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Obituaries from
Navarro County, Texas


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Josias John "Joe" Holleman
Mar 7, 1848 - Mar 19, 1925

Obituary.

On March 19, 1925, at 4:45 o’clock a. m. the death angel visited a faithful daughter’s home, Miss Minnie Holleman, and took from them a dear father and grandfather J. J. Holleman, who was 77 years and 11 days old. Grandpa, as every one knew him, was a faithful husband and father, but two years ago last January Grandma was taken away and all has seemed dark and lonely for him, as I’ve heard him say he wished he could join her in that happy home, for he was ready to go and get out of his suffering with Bright’s disease, which has been his long siege for many years and he bore so well without a murmur. Grandpa was a true worker of God and a member of the Primitive Baptist church on South Sixteenth street where it was his heart’s desire to gather with the members to honor God.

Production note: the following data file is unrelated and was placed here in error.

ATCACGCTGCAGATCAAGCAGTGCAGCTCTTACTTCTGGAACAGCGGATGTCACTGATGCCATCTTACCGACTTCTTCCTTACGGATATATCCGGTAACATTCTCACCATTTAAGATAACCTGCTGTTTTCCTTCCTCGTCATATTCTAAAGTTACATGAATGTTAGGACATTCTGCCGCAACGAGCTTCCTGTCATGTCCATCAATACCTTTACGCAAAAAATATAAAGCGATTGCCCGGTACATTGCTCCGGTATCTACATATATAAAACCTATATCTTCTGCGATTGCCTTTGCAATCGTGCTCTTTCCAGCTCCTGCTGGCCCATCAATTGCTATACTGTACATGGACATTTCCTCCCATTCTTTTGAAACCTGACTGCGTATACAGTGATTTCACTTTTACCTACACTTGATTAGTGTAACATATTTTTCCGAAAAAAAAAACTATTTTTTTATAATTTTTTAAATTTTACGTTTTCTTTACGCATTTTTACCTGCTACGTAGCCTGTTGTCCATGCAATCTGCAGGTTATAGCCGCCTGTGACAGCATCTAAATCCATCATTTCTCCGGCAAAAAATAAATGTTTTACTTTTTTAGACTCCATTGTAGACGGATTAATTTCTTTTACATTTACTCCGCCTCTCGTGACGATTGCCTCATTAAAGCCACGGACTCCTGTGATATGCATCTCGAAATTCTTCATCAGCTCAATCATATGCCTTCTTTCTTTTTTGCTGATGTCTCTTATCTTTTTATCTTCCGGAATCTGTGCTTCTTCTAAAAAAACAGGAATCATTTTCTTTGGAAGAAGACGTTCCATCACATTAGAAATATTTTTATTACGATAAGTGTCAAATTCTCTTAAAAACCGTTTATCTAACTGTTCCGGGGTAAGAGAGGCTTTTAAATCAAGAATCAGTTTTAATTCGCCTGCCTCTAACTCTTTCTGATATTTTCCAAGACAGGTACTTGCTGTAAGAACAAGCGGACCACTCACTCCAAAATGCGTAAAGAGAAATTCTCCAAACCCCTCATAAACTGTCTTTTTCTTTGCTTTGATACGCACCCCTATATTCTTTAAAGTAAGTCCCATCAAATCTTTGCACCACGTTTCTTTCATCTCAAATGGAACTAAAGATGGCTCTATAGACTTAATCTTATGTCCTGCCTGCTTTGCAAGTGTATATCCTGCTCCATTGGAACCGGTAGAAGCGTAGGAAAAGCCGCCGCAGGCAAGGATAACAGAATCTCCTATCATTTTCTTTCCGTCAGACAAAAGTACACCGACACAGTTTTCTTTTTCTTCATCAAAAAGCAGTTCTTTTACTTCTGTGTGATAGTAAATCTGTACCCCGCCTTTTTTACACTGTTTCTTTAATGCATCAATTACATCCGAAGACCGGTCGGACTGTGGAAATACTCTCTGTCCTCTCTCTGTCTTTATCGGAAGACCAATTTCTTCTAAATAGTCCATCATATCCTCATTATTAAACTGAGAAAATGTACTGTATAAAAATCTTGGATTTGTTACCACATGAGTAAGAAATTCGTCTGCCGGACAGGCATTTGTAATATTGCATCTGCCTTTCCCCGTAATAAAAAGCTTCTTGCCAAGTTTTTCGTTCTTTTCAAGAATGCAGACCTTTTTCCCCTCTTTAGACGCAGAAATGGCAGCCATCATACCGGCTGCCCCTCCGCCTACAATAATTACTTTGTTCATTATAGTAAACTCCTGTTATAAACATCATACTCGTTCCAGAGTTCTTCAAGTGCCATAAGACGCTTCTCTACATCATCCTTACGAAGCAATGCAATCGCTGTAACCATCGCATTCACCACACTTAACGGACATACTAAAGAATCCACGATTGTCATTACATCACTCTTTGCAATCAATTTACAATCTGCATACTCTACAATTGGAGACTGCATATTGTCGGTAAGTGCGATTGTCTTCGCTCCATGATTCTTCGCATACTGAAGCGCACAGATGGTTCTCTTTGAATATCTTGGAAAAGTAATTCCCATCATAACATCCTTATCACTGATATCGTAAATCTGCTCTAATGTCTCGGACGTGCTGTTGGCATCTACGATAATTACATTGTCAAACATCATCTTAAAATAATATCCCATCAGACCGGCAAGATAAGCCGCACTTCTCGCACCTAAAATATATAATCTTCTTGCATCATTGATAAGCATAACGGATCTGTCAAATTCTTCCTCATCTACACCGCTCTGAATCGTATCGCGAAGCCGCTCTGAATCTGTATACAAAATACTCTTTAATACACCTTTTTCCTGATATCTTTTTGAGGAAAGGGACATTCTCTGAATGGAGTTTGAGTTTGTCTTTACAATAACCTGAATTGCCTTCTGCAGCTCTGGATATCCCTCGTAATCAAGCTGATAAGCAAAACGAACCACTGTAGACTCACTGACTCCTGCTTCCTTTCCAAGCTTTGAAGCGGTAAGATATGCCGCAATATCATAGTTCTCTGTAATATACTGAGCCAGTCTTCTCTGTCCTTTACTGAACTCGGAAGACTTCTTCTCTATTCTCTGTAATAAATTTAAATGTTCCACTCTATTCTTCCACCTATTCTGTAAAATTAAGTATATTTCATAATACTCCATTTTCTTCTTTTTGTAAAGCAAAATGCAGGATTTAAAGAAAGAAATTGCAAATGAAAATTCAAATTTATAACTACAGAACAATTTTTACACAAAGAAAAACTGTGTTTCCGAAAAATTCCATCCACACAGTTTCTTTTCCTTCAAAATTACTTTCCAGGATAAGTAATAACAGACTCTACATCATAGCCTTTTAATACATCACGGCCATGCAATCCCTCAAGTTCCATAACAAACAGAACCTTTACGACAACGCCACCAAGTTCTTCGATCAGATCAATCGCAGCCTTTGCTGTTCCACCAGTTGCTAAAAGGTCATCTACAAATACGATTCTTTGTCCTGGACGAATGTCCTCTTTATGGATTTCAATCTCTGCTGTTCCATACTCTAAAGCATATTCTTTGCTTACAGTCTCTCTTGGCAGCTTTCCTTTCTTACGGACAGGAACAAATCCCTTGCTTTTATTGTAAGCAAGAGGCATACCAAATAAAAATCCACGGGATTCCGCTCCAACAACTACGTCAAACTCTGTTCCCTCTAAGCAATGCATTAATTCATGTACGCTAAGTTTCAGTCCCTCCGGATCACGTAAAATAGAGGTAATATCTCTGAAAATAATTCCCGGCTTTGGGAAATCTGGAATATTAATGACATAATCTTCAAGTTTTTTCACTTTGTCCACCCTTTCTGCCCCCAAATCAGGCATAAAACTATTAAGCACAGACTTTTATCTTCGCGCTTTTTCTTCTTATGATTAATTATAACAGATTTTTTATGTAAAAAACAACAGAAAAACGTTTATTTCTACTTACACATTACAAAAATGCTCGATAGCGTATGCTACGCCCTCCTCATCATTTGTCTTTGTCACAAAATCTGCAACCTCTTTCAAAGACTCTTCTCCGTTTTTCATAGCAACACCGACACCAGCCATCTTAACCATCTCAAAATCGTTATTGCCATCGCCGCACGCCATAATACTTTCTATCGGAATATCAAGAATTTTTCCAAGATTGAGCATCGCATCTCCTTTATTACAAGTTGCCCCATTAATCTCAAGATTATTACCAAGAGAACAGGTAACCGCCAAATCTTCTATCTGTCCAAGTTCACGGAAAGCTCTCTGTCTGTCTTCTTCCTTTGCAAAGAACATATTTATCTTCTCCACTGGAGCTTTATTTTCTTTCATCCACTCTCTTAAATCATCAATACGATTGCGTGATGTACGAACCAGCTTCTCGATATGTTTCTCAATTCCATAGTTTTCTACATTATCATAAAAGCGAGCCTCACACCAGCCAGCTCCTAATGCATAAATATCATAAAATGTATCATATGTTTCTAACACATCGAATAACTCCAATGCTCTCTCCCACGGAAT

The funeral was largely attended at the church at 320 South Sixteenth, the services being preached by Bro. Blackmon and Bro. Thorton of Mexia, who have been friends of Grandpa since there were boys and who many a time came to him for consolation.

Grandpa was only sic about twenty-four hours in bed. All was done by loving hands and two good doctors that could be done, but all was in vain for God had called and he was willing and ready to go.

He leaves three sons and five daughters to mourn his loss, but weep not, dear ones, for we all love Grandpa, but know he is out of those dark hours and pain; all is peace and bright over yonder. Those dear old songs he loved so much bring back his echo when I hear them sing, “Amazing Grace”, “I’m Going Home” and others he loved so much. He was a daily reader of the dear old book and had a glad word for everyone.